For example, before Moses, God had never spoken to anyone through a burning bush.

Before Balaam, God had never sent a message to a human by way of a donkey.

Before Jesus, God had never appeared to mankind as a baby or done many of the things Jesus did in quite the same way that He did them.

Does that mean God doesn’t speak through burning bushes, donkeys or babies? Not at all. It just meant He hadn’t yet. Until He had.

ENGAGE WITH YOUR MAP, CHURCH

i believe the map-adjusting concept is for everyone. But i especially believe the church needs to embrace it.

What makes it particularly tricky is the need to embrace it with discernment. There are many long-held beliefs and practices in the church today that are being challenged [women in leadership, the LGBT conversation, stance on abortion, death penalty, euthanasia and more] and these need to be looked at. But they do not need to be changed simply because they are being challenged. They need to be looked at through the lens 0f scripture and in community God’s heart, view and stance needs to be determined.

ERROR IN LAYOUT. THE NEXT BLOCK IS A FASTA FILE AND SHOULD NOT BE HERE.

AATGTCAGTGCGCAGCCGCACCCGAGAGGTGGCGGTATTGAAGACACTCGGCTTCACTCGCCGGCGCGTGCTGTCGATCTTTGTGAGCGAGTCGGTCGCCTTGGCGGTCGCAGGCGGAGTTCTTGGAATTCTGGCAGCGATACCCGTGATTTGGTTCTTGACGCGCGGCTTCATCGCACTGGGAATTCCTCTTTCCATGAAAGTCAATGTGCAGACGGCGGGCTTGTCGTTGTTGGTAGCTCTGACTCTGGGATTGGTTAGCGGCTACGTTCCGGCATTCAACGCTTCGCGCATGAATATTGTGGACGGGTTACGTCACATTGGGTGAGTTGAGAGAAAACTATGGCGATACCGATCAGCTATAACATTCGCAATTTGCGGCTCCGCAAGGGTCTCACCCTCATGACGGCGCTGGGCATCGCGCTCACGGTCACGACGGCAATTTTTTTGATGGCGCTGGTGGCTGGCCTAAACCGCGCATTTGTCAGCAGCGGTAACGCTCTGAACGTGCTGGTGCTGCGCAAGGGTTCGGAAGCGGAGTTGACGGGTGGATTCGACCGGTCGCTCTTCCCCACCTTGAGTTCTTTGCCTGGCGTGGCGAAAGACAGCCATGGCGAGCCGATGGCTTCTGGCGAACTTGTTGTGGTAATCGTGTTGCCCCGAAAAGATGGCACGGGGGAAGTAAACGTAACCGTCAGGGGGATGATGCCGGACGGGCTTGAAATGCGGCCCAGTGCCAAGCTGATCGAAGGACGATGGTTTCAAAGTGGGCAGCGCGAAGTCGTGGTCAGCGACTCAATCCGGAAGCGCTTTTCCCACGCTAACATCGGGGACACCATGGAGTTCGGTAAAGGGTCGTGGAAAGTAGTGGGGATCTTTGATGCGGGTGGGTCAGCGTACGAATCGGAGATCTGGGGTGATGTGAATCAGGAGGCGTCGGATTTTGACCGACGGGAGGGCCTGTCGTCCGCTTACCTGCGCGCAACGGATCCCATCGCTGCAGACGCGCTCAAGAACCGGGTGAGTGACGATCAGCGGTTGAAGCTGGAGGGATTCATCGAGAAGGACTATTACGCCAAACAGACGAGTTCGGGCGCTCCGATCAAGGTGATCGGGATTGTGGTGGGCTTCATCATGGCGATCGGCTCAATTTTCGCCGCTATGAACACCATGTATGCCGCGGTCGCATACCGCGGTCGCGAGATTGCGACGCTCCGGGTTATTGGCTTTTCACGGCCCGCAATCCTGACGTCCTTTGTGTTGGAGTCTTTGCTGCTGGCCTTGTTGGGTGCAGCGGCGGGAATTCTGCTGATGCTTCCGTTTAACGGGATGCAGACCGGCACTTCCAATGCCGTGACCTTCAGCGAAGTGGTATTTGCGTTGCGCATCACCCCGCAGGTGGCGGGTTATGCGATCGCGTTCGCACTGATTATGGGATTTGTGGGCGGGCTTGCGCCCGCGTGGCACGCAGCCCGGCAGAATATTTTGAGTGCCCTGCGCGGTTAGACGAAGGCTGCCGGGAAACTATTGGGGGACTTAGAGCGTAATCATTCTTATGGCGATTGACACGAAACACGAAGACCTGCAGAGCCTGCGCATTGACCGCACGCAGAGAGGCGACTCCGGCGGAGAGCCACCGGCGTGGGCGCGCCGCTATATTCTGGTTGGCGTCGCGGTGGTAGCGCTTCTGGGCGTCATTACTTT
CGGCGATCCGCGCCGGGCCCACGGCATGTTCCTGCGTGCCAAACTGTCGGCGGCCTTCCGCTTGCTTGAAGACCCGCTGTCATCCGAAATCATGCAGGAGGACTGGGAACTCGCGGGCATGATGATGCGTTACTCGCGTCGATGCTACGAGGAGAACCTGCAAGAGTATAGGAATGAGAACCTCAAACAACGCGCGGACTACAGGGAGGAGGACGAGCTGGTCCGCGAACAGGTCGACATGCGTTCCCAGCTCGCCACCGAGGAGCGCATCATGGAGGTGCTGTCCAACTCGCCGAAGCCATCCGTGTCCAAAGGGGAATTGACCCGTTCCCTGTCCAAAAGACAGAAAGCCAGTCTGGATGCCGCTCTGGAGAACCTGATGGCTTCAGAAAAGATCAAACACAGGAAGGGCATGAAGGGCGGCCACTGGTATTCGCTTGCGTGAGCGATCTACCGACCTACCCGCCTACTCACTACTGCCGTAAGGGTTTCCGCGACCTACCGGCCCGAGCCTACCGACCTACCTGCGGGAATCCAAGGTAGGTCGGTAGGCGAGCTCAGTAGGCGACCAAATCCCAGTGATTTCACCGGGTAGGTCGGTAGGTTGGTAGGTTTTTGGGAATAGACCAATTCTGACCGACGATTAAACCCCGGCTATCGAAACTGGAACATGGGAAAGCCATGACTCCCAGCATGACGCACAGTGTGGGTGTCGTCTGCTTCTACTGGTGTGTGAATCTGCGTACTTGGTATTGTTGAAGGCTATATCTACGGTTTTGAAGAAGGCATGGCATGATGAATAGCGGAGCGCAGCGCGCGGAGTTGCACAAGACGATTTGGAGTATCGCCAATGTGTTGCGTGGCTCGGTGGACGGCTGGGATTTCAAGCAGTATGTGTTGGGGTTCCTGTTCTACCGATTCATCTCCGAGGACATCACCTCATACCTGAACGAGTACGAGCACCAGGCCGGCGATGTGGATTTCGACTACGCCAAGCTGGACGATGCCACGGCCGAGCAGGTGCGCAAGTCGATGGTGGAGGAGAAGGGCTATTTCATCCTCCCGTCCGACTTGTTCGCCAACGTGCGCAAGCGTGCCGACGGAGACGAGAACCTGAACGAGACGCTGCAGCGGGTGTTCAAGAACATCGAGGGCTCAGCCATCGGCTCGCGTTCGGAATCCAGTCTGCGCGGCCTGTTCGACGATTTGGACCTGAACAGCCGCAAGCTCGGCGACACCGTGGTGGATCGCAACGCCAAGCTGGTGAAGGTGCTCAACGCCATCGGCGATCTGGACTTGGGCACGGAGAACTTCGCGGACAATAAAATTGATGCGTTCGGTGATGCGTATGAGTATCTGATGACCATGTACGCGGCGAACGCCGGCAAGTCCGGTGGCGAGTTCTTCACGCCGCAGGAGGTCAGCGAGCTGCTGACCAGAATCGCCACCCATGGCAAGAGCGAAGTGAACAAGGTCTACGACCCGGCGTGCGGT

This should be an easy one as followers of Jesus have the Holy Spirit living in them helping to inform, guide and nudge in the right direction. Although we have seen too often people on both sides of a complicated conversation [take the death penalty for example] who are clearly Spirit-filled and yet coming to different conclusions.